Cry at your kid’s Christmas concert? Science says you’re evolved

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Ever wondered why you snort back ugly tears of joy when attending your child’s lame-o Christmas Concert?

Like most mums, I’m tough. I have Teflon-coated superpowers that ensure the daily onslaught of shit thrown my way doesn’t stick, let along make me cry.

But then I find myself at the school Christmas concert, looking at my six-year-old with cardboard reindeer antlers singing Jingle Bell Rock with asynchronous dance moves and I lose my shit.

Don’t judge, because according to science, us Christmas-concert-cryers are actually highly evolved, well-balanced units.

In 2013, Yale University researchers suggested such feelings, described as ‘cute aggression’ were a necessary reaction to overwhelming cuteness or happiness. Crying at the Christmas concert is your brain’s way of venting extreme feelings of joyful giddiness.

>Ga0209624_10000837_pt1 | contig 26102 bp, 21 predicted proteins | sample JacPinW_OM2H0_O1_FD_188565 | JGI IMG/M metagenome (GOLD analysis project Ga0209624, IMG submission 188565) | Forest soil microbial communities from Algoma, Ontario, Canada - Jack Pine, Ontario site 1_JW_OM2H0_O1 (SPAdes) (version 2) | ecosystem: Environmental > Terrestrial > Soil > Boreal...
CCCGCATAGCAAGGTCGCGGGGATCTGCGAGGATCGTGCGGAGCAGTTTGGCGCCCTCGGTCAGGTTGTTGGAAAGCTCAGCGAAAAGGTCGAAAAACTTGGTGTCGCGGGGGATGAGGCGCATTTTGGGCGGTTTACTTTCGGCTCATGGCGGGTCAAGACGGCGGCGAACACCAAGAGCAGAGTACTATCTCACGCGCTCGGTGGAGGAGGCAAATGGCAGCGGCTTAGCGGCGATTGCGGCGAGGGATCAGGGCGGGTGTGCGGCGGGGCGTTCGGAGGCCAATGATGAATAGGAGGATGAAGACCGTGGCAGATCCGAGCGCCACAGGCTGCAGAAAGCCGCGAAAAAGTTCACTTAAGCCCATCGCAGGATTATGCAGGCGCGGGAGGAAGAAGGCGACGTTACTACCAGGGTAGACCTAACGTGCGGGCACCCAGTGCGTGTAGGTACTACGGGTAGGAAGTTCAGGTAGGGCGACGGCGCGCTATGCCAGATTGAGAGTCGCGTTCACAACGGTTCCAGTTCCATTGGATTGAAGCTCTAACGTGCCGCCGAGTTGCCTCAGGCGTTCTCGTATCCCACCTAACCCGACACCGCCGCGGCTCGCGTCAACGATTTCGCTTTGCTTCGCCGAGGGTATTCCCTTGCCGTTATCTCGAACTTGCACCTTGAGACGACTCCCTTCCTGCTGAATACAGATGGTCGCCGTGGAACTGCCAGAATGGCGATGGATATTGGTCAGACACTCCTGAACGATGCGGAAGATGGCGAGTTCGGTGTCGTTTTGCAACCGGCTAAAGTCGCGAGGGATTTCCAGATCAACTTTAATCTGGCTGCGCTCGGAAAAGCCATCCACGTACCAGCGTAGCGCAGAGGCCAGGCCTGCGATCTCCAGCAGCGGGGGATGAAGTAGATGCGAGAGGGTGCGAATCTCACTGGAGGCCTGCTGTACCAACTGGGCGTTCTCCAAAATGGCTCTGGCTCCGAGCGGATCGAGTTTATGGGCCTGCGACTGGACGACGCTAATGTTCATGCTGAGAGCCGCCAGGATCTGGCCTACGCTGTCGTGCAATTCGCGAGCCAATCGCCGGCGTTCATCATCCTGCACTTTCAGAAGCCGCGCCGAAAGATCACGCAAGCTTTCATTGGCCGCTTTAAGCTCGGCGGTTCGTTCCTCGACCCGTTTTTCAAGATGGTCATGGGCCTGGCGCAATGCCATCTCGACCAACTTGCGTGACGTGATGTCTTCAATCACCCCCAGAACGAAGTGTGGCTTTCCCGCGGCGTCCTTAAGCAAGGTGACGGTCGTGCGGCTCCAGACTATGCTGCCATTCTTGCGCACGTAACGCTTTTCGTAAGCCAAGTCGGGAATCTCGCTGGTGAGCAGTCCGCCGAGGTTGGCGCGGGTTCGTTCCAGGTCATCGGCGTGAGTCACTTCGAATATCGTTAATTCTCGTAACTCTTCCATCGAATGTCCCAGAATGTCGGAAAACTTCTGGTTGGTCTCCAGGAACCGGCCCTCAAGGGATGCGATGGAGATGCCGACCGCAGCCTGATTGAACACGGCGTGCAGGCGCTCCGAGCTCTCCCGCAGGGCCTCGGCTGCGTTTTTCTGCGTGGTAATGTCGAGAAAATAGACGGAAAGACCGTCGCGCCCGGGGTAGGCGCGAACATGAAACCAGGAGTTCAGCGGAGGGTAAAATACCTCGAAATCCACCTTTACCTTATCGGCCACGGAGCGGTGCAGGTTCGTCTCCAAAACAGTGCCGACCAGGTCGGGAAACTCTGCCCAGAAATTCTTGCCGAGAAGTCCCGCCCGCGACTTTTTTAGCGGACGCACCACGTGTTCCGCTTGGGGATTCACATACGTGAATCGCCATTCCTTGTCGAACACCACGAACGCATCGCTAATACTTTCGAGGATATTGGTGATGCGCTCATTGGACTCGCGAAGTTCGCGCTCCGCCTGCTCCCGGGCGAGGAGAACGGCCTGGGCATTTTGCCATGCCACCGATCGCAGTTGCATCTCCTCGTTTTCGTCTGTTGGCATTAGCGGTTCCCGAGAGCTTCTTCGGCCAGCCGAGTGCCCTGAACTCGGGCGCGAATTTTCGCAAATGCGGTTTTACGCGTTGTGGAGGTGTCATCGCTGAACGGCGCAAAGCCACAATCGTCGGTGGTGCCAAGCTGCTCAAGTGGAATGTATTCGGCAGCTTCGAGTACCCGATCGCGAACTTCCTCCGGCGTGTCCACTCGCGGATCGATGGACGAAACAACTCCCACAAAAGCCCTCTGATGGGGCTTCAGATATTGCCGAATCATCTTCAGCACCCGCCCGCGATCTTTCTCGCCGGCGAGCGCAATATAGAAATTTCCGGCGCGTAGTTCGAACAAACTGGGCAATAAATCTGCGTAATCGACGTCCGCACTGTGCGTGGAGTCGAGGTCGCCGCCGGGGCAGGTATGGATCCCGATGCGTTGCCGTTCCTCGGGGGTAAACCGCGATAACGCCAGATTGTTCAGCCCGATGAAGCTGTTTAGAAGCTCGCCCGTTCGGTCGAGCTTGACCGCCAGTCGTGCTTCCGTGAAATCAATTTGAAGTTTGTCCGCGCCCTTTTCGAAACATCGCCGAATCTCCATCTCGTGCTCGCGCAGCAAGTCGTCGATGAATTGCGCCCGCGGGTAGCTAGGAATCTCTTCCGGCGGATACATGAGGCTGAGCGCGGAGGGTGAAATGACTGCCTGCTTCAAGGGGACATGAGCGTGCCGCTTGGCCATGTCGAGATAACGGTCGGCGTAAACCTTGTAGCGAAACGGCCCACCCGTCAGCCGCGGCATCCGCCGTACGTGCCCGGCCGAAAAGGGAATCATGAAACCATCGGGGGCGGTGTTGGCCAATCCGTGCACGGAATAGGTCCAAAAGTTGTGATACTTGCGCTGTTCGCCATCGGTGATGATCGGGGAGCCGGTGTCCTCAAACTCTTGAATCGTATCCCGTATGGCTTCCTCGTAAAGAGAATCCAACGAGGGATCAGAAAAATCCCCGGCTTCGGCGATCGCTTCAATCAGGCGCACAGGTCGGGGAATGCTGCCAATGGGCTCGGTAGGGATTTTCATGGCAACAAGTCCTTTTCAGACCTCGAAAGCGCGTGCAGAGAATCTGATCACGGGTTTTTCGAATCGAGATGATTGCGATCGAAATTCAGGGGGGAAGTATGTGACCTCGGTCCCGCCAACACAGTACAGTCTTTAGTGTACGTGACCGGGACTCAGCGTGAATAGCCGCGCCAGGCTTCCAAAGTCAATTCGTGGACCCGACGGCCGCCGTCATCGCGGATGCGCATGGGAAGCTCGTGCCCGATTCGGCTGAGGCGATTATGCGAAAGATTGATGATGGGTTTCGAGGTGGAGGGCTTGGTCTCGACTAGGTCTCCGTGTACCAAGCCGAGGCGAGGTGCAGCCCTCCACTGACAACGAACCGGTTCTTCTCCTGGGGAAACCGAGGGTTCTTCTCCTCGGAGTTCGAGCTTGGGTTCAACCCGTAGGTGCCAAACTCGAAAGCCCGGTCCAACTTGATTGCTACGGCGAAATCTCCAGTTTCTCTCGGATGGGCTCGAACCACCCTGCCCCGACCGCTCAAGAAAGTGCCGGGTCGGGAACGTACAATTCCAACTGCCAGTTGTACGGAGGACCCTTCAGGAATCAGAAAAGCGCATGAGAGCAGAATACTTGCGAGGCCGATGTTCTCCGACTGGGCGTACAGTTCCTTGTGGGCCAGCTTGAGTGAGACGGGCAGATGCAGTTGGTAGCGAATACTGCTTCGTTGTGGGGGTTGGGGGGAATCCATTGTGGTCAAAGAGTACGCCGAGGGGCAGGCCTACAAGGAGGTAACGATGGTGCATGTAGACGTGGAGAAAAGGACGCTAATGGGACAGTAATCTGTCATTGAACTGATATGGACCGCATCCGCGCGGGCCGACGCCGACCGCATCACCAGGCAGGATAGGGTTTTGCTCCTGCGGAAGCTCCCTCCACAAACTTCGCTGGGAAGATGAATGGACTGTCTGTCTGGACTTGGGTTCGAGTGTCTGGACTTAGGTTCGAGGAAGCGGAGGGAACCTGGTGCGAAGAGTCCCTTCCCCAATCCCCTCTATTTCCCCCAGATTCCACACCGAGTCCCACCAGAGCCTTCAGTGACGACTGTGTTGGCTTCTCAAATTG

The study’s researchers measured people’s feelings immediately after viewing cute photos of baby animals and happy reunions. They found people who had aggressive or negative reactions to extremely positive emotions recovered better from their emotional highs. This emotional recovery is important for survival.

So for those of you who usually wear huge Anna Wintour sunglasses inside the school hall at the Christmas concert to hide those big ugly tears, this year don’t bother.

Those tears are just evidence of your amazing emotional balancing skills, mama.

You’re welcome.

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